Blanco v. StateAnnotate this Case
471 S.W.2d 70 (1971)
John BLANCO, Appellant, v. The STATE of Texas, Appellee.
Court of Criminal Appeals of Texas.
July 7, 1971.
Rehearing Denied October 20, 1971.
*71 Thomas M. Ryan, Houston, for appellant.
Carol S. Vance, Dist. Atty., Phyllis Bell and James A. Moseley, Asst. Dist. Attys., Houston, and Jim P. Vollers, State's Atty., Austin, for the State.OPINION
The offense is murder with malice; the punishment, forty (40) years.
In his first four grounds of error, appellant complains that the State was allowed to bolster the testimony of one of its witnesses; that the State was allowed to prove through its own witness that the deceased and appellant were not arguing prior to the fight; that the State was allowed to prove that the proprietor of the bar wherein the shooting took place had never had any trouble with the deceased; and that certain inculpatory statements and acts of appellant were introduced by the State. No objection was made to any of this testimony; therefore, nothing is presented for review.
We note that the acts and statements of the appellant appeared to be spontaneous, and not in response to any questioning. Appellant kicked the deceased, said that he was glad he had killed him and that he would kill him again. All of this occurred when the police arrived at the scene, minutes after the shooting. From the incompletely developed record before us, it appears that appellant just "blurted out" these statements.
Appellant's fifth ground of error relates to testimony of the State's witnesses concerning his reputation. No objection was interposed to this testimony; therefore, nothing is presented for review. Kerrigan v. State, 167 Tex.Cr.R. 601, 321 S.W.2d 884.
In his sixth ground of error, appellant contends that, during the hearing on punishment a witness who testified that appellant's reputation as a peaceful and law-abiding citizen was good was asked certain questions, and that such questions should not have been asked. The State asked the witness if he had heard about six separate arrests, and the witness replied that he had not heard about them. Absent a showing of bad faith on the part of the prosecutor, such questions are proper. Sanders v. State, Tex.Cr.App., 453 S.W.2d 162.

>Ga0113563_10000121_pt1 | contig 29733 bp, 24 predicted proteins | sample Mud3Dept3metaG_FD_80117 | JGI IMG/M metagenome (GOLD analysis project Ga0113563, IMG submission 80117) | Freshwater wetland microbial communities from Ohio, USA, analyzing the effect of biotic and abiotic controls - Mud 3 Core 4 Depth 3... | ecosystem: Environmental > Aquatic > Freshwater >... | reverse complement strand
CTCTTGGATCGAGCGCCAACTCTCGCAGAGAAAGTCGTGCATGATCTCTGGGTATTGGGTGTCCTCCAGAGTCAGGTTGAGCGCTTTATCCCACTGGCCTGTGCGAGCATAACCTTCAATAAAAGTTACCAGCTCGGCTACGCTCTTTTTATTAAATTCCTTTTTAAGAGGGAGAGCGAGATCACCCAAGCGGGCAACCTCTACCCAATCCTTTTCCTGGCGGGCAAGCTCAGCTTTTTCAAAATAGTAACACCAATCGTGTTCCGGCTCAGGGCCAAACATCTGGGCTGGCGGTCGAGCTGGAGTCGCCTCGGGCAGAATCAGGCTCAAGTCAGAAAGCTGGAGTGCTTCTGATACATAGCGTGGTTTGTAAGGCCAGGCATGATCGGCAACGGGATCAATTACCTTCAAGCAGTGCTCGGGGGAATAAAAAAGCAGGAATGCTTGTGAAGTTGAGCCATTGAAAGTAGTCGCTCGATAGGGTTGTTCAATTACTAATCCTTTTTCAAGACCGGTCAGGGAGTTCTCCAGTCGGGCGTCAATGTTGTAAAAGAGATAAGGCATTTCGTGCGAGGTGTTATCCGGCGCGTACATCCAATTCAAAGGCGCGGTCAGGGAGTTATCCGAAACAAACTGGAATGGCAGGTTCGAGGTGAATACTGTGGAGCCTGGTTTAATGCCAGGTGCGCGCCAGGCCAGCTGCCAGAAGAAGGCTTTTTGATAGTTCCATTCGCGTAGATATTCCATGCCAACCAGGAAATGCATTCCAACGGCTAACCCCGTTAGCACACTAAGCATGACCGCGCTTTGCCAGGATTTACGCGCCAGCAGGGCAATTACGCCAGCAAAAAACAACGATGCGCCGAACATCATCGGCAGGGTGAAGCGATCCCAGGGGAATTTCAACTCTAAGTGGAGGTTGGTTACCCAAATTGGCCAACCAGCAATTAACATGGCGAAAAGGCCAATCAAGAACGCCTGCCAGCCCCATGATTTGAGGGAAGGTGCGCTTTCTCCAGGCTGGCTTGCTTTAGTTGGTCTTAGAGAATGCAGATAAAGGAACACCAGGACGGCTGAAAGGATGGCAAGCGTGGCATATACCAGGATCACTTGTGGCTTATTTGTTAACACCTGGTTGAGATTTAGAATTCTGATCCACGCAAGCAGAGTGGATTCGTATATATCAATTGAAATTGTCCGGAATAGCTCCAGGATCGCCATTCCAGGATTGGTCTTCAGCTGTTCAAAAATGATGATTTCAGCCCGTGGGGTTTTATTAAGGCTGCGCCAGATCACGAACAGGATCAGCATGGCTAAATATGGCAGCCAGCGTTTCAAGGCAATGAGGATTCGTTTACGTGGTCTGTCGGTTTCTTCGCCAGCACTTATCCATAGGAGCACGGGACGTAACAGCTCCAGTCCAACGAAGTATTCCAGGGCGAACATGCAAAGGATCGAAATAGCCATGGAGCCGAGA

In his seventh and eighth grounds of error, appellant contends that the State was *72 improperly allowed to impeach him by asking if he had paid a fine for carrying a pistol in 1958 and by questioning him about committing a felony by carrying a pistol into the bar where he shot the deceased. No objection was made to this testimony, therefore, nothing is presented for review.
Appellant next complains, in his ground of error number nine, that the trial court, in his charge, should have limited the jury's consideration of the extraneous offense of carrying a pistol. We find no requested instructions or written objections to the charge of the court. Ground of error number nine is overruled.
In his tenth ground of error, appellant contends that the trial court erroneously permitted the chief medical examiner of Harris County to testify from an autopsy report prepared by his assistant. No objection was made to this testimony, and therefore, nothing is presented for review. This contention has been decided adversely to appellant in Cuevas v. State, Tex.Cr. App., 456 S.W.2d 110 and Marshall v. State, Tex.Cr.App., 471 S.W.2d 67 (1971).
Finding no reversible error, the judgment is affirmed.